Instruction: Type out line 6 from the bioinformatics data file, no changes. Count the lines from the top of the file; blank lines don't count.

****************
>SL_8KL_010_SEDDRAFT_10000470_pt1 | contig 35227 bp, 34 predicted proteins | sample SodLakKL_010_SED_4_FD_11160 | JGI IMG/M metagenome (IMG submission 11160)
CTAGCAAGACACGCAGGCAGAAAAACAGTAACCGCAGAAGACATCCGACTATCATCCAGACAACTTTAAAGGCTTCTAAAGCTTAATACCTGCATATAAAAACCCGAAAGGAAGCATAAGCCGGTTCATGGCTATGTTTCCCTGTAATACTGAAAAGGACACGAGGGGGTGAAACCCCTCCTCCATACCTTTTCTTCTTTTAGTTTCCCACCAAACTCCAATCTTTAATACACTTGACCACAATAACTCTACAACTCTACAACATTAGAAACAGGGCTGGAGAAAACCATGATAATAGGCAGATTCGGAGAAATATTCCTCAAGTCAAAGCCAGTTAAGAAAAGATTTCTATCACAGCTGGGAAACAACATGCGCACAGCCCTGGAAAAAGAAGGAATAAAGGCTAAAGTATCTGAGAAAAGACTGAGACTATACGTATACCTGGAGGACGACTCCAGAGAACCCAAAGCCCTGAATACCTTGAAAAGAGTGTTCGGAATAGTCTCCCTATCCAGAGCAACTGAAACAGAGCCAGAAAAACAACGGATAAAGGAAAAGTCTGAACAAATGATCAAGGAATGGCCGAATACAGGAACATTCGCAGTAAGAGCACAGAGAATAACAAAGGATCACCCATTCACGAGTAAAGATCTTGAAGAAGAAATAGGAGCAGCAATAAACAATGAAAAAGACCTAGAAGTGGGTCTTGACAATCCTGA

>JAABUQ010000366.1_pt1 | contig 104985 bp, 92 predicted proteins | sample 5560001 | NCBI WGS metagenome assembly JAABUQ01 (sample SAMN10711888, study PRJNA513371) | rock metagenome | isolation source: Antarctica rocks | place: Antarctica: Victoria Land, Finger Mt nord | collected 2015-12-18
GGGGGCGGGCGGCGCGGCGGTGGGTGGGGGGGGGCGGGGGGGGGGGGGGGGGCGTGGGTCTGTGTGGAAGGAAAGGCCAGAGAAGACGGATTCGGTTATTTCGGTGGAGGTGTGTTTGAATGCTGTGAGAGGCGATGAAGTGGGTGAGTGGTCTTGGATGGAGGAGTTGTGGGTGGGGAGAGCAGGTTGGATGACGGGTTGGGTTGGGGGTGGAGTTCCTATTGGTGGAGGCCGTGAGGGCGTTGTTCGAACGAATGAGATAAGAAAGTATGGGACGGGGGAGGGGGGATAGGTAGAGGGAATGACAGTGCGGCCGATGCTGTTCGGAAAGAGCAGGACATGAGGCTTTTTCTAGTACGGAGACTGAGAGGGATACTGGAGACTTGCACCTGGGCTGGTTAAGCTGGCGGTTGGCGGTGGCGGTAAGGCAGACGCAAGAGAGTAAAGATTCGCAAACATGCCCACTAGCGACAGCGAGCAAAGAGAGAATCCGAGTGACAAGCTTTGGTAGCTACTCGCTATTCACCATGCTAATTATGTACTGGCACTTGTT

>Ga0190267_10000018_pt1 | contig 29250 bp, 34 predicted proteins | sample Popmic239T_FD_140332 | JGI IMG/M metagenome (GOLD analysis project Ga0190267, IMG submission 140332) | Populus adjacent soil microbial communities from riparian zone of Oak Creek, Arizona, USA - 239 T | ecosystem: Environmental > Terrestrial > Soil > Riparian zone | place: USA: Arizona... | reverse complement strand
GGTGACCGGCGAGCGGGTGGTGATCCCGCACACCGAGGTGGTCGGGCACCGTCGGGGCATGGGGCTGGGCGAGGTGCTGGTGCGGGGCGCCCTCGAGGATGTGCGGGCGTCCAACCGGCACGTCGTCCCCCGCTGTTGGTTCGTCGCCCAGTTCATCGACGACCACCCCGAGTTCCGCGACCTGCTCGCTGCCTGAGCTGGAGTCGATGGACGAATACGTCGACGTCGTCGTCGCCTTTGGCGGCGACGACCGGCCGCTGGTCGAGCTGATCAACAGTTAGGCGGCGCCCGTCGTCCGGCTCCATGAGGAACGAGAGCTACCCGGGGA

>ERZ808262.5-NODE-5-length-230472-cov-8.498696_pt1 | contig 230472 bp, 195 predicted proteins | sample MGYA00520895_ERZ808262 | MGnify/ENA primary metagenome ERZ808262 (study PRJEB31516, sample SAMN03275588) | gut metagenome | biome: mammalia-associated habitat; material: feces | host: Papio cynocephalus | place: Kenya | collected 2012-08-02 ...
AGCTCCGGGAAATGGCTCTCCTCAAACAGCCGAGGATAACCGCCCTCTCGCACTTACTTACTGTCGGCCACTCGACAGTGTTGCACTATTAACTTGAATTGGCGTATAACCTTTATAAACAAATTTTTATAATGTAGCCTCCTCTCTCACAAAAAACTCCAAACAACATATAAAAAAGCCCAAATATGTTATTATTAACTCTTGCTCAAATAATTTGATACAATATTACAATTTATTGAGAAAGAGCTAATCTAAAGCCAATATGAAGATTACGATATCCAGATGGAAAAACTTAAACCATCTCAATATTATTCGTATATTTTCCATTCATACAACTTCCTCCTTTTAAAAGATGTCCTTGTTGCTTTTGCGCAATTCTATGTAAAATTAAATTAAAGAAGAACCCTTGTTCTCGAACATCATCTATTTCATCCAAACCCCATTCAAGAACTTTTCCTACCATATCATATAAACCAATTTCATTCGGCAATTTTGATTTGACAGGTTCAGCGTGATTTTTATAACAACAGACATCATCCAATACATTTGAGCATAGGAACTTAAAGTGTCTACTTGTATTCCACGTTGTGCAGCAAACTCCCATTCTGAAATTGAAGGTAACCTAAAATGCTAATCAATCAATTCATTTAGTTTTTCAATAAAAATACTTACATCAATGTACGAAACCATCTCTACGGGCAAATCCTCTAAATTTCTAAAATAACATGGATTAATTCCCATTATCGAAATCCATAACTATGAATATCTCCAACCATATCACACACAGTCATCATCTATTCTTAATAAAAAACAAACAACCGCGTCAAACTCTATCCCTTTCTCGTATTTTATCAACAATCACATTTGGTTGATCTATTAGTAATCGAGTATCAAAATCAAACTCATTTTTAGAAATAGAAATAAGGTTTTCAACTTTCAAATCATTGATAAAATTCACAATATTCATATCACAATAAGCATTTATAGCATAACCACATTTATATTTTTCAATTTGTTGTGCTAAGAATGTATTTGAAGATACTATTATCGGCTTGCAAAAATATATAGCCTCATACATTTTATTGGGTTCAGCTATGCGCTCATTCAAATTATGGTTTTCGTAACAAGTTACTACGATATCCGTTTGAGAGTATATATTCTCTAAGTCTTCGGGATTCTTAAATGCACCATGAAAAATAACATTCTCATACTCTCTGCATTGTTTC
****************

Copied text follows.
GGTGACCGGCGAGCGGGTGGTGATCCCGCACACCGAGGTGGTCGGGCACCGTCGGGGCATGGGGCTGGGCGAGGTGCTGGTGCGGGGCGCCCTCGAGGATGTGCGGGCGTCCAACCGGCACGTCGTCCCCCGCTGTTGGTTCGTCGCCCAGTTCATCGACGACCACCCCGAGTTCCGCGACCTGCTCGCTGCCTGAGCTGGAGTCGATGGACGAATACGTCGACGTCGTCGTCGCCTTTGGCGGCGACGACCGGCCGCTGGTCGAGCTGATCAACAGTTAGGCGGCGCCCGTCGTCCGGCTCCATGAGGAACGAGAGCTACCCGGGGA